HIV positive: if the patient is not already under care of HIV services, refer to NBT HIV Specialist Nurses (email: Brecon.nurses@nhs.net) for CD4 count, Viral load and cerebral lymphoma screen in the first instance – may need referral to Cognitive Neurology after this.

Normal Pressure Hydrocephalus: rapid onset of cognitive decline which may be associated with gait abnormalities and/or urinary incontinence is suggestive of NPH. Urgent brain imaging (CT or MRI) may be suggestive of diagnosis but is not diagnostic so consider urgent referral to neurosurgeons via eRS RAS.

Obstructive Sleep Apnoea: OSA can be a reversible cause of cognitive decline so should be investigated if concerns.

Head injury: If recent head injury then consider urgent imaging of brain or if more rapid decline in context of head injury then admit to ED for assessment. For patients with historical head injury then see section below.

Other considerations

Mild Cognitive Impairment

Share Dementia: Helping your brain to stay healthy leaflet aimed at patients, focusing on what dementia is and the importance of a healthy lifestyle. Discuss lifestyle considerations.

Review in 6 months

Cognitive impairment and any history of head Injury/ traumatic brain injury

  • Recent Head Injury - Adult patients aged 16 years and over, within 1 year of concussion/ mild traumatic brain injury. See the Concussion / mild traumatic brain injury page.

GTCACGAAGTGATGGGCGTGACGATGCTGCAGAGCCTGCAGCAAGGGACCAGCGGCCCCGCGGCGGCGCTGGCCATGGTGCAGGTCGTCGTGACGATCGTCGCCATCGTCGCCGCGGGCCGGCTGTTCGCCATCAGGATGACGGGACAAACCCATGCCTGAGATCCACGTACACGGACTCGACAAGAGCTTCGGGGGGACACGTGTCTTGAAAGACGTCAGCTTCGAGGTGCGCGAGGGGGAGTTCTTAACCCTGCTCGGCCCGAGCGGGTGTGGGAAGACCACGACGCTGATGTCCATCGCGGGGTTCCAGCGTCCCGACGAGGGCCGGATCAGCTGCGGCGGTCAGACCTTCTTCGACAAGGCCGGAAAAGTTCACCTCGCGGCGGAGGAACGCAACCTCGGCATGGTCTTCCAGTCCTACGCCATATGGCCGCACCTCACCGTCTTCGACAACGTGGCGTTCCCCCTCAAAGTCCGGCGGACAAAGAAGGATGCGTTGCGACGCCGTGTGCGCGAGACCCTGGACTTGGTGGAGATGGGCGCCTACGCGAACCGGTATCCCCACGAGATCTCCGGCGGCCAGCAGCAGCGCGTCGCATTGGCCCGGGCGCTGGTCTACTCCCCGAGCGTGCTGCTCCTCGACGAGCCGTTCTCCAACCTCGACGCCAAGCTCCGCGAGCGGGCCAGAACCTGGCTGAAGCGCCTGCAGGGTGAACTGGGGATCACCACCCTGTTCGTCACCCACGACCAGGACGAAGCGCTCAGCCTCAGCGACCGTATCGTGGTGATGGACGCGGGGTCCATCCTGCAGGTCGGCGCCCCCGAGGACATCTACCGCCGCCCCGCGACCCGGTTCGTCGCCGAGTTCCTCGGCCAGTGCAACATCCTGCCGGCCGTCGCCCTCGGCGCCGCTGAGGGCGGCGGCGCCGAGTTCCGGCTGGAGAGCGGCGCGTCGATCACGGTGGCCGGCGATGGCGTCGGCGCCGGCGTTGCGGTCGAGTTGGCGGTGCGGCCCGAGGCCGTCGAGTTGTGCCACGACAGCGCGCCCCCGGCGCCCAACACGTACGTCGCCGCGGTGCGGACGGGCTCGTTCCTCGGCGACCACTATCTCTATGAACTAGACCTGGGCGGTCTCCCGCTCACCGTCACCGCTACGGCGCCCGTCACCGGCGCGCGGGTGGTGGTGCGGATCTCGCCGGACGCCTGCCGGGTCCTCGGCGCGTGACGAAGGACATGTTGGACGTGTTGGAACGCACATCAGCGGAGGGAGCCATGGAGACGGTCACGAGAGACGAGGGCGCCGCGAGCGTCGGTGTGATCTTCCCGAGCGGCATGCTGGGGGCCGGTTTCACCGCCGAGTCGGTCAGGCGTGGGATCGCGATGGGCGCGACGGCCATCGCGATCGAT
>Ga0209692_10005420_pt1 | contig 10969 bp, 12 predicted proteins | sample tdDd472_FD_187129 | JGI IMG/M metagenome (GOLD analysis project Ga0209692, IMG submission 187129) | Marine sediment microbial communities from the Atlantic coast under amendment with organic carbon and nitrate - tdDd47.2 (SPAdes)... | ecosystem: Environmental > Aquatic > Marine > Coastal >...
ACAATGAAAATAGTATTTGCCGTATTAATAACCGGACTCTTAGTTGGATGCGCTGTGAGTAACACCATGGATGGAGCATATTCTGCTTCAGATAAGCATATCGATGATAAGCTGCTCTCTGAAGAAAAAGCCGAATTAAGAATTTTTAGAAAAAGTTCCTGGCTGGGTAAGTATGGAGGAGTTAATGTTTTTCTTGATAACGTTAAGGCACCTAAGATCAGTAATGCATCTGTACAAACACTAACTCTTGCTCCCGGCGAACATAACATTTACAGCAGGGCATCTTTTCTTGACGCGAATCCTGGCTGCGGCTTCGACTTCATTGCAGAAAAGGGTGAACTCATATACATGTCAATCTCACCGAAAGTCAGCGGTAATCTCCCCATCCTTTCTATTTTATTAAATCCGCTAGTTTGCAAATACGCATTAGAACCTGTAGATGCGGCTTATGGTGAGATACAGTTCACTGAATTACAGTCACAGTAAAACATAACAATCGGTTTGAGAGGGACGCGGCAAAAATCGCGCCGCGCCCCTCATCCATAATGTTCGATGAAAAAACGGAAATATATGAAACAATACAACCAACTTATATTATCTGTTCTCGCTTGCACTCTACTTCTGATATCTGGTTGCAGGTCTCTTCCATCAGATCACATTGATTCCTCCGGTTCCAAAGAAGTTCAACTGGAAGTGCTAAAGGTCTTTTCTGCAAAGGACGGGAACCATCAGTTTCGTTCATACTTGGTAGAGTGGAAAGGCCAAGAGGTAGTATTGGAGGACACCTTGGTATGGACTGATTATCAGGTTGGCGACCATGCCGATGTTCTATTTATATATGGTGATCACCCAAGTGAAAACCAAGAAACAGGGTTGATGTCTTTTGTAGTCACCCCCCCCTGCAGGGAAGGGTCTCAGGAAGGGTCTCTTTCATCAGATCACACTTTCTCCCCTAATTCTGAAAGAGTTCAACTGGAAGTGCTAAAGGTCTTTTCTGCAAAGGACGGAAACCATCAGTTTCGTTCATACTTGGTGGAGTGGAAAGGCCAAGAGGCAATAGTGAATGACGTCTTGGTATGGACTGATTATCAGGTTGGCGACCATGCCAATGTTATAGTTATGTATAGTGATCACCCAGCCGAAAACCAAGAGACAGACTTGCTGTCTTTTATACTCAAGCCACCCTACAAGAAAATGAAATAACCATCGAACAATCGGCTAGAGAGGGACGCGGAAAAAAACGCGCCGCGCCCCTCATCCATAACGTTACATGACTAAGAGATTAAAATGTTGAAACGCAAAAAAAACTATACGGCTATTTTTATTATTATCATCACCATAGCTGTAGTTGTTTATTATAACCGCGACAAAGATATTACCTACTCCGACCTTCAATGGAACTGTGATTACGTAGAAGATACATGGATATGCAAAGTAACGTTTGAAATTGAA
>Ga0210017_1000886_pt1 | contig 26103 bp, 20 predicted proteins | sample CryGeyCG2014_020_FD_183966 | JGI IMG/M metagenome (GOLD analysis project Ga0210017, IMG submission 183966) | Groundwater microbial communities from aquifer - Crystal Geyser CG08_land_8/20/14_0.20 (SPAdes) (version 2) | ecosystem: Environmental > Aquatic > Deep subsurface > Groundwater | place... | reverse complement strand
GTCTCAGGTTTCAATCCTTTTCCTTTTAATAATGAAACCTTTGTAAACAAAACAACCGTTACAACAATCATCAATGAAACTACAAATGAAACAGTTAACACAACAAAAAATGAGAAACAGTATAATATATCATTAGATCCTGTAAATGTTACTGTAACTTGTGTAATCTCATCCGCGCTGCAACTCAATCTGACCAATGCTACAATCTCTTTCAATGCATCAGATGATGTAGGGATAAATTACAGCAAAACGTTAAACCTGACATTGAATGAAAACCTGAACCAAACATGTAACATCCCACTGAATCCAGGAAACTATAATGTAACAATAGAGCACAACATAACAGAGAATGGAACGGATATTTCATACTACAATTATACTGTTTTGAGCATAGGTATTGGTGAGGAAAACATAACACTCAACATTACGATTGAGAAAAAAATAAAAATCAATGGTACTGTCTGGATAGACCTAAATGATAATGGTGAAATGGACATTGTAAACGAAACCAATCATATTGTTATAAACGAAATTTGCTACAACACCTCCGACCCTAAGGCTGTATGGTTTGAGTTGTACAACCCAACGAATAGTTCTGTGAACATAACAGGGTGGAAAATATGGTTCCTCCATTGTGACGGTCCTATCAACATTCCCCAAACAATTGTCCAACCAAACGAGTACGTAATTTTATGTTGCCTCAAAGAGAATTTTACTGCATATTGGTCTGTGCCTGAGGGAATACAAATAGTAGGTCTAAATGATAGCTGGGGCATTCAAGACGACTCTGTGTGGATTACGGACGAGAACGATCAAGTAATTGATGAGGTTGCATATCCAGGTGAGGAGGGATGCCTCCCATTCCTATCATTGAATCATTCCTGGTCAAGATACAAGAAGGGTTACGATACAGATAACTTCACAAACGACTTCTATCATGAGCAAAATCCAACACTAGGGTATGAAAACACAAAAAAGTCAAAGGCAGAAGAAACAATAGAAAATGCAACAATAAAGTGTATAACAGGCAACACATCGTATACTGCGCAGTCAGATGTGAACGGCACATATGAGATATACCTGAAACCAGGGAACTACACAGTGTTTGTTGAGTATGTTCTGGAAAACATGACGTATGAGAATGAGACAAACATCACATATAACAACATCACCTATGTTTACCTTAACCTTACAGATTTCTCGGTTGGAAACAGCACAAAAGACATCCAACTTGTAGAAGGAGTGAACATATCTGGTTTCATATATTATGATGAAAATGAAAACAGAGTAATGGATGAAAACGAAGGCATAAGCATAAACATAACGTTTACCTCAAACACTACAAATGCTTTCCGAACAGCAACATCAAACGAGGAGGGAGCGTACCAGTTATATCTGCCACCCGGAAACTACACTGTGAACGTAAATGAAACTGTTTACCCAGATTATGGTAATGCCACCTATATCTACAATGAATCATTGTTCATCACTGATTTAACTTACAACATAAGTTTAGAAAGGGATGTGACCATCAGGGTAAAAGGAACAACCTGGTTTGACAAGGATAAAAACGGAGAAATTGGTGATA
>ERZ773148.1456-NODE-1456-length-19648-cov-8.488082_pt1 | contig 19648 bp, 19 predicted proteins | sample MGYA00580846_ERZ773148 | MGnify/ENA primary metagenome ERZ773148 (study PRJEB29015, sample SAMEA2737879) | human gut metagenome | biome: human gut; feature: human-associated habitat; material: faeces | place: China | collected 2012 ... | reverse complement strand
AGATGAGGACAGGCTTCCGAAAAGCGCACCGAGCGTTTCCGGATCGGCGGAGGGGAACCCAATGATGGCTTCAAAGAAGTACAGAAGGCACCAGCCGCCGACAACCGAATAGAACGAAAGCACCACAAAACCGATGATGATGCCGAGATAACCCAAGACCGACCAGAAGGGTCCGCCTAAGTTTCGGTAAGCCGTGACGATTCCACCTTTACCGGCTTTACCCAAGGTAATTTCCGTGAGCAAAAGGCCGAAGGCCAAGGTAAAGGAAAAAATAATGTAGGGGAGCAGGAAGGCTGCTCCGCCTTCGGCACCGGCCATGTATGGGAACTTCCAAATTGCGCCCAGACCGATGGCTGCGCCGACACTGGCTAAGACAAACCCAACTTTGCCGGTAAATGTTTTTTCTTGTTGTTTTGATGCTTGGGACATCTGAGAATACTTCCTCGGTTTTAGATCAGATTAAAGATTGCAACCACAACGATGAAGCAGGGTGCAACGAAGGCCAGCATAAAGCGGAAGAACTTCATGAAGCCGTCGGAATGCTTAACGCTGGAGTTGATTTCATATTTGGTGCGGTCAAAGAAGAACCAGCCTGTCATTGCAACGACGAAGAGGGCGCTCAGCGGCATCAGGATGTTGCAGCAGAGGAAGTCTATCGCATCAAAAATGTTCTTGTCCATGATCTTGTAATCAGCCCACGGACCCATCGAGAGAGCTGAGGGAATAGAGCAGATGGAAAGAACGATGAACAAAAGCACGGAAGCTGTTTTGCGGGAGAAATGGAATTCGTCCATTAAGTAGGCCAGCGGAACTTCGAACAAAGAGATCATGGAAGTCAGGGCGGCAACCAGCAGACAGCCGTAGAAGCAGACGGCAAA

• Historic single or multiple head injuries - Patients with new cognitive symptoms following a previous history of head injury should be referred to Cognitive Neurology clinic via eRS.
  • Older patients with very distant historic head injury - Patients presenting in later life with symptoms more typical of demenia and where other referral criteria are met can be referred to dementia services. See the Dementia Assessment and Referral page.
  • Psychiatric problems caused by acquired brain injury - There is a neuropsychiatry service for patients with neuropsychiatric problems caused by acquired brain injury. This is available via a RAS. See the Neuropsychiatry page for details.
  • Patients previously under care of neurology - In general if a patient has been seen by a neurology service for an acquired impairment in the past, they should be referred back to that service in the first instance if there concerns around new cognitive decline.
  • Brain injury rehab is via the Frenchay Brain Injury service.

Driving Guidance

For any patient assessed in primary care in whom there is a concern about cognitive impairment or dementia, it is the responsibility of the assessing clinician to give advice in line with DVLA guidance. This should be addressed prior to referral to secondary services.Please see link to DVLA guidance below:

Psychiatric disorders: assessing fitness to drive - GOV.UK (www.gov.uk)

The British Geriatrics Society provide further practical information to assist in assessment if required.

Driving with Dementia or Mild Cognitive Impairment - Consensus Guidelines for Clinicians

 Other resources:

Referral

Referral should be considered after assessment and investigation in primary care as above and according to suspected cause.

Cognitive Neurology (NBT Cognitive Disorders Clinic) via eRS

The cognitive disorders clinic at NBT is a specialised service for adults with suspected neurodegenerative cognitive disorders, in particular young onset and atypical presentation cognitive disorders (eg: language, visuospatial variants).  They also offer a tertiary service to patients who have been through local memory services or cognitive clinics outside Bristol for whom a second referral is appropriate.